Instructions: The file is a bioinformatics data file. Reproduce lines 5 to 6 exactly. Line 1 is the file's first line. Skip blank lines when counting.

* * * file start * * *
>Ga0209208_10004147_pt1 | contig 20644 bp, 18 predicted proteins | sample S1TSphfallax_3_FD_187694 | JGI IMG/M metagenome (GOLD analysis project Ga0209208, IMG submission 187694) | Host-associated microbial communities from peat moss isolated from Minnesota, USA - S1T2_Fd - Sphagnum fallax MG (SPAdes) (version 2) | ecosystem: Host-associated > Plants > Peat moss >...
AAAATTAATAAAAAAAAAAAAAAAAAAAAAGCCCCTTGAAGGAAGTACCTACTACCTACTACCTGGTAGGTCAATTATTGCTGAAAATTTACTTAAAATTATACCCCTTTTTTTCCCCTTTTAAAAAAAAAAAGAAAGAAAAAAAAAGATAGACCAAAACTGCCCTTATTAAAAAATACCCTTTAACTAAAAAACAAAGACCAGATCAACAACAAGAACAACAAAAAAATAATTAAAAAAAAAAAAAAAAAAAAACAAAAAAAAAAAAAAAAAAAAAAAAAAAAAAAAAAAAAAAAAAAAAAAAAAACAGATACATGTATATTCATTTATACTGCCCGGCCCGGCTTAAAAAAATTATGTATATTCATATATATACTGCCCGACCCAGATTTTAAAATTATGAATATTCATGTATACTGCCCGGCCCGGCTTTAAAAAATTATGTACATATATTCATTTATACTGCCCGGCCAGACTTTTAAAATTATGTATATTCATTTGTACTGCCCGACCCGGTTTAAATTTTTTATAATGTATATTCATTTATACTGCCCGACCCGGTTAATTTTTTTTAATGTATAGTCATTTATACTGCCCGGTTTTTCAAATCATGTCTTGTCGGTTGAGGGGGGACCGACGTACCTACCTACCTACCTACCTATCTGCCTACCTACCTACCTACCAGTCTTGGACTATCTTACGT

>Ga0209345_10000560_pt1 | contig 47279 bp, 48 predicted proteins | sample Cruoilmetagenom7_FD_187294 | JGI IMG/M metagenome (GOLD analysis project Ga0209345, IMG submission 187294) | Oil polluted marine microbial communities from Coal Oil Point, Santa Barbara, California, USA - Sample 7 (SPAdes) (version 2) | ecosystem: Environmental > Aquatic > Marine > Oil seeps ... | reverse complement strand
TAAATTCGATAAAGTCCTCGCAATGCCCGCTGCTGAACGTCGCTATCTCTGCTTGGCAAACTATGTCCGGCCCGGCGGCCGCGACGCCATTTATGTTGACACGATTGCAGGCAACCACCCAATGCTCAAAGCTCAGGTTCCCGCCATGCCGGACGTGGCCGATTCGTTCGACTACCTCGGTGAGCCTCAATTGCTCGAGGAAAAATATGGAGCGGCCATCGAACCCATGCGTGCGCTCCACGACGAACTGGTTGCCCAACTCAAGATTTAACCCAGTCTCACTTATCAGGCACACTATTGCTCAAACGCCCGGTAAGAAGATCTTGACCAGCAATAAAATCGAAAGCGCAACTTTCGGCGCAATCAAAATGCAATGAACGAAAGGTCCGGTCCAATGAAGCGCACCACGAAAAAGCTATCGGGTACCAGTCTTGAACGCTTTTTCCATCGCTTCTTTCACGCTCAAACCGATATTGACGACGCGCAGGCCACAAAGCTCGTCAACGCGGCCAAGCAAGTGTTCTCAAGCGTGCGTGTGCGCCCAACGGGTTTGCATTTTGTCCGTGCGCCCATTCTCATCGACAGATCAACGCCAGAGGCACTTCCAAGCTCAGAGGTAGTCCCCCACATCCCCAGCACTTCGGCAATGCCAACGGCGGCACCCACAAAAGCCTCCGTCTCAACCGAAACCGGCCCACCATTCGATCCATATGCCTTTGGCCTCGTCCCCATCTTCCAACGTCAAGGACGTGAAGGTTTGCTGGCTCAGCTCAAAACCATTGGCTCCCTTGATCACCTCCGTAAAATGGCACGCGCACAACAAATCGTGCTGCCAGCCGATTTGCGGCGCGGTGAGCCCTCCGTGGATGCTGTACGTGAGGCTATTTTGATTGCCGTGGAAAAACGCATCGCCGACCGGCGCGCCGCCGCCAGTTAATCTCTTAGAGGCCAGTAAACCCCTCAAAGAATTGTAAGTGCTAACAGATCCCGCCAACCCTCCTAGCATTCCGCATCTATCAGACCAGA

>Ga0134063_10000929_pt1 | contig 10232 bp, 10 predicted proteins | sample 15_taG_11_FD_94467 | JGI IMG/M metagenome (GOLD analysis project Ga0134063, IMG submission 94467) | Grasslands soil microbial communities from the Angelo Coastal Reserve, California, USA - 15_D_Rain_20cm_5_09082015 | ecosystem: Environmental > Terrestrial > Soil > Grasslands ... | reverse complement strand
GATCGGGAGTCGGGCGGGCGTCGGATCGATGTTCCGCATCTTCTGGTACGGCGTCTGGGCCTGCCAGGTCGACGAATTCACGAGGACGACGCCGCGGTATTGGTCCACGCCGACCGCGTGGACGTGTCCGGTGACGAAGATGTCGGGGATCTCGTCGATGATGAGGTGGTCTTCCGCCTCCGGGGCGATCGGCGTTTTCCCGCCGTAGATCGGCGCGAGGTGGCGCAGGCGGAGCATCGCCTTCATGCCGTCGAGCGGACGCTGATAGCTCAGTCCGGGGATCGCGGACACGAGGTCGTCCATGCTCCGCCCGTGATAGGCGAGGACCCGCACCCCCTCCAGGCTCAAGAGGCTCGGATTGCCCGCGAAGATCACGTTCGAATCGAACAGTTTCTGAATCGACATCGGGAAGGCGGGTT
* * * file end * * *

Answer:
>Ga0134063_10000929_pt1 | contig 10232 bp, 10 predicted proteins | sample 15_taG_11_FD_94467 | JGI IMG/M metagenome (GOLD analysis project Ga0134063, IMG submission 94467) | Grasslands soil microbial communities from the Angelo Coastal Reserve, California, USA - 15_D_Rain_20cm_5_09082015 | ecosystem: Environmental > Terrestrial > Soil > Grasslands ... | reverse complement strand
GATCGGGAGTCGGGCGGGCGTCGGATCGATGTTCCGCATCTTCTGGTACGGCGTCTGGGCCTGCCAGGTCGACGAATTCACGAGGACGACGCCGCGGTATTGGTCCACGCCGACCGCGTGGACGTGTCCGGTGACGAAGATGTCGGGGATCTCGTCGATGATGAGGTGGTCTTCCGCCTCCGGGGCGATCGGCGTTTTCCCGCCGTAGATCGGCGCGAGGTGGCGCAGGCGGAGCATCGCCTTCATGCCGTCGAGCGGACGCTGATAGCTCAGTCCGGGGATCGCGGACACGAGGTCGTCCATGCTCCGCCCGTGATAGGCGAGGACCCGCACCCCCTCCAGGCTCAAGAGGCTCGGATTGCCCGCGAAGATCACGTTCGAATCGAACAGTTTCTGAATCGACATCGGGAAGGCGGGTT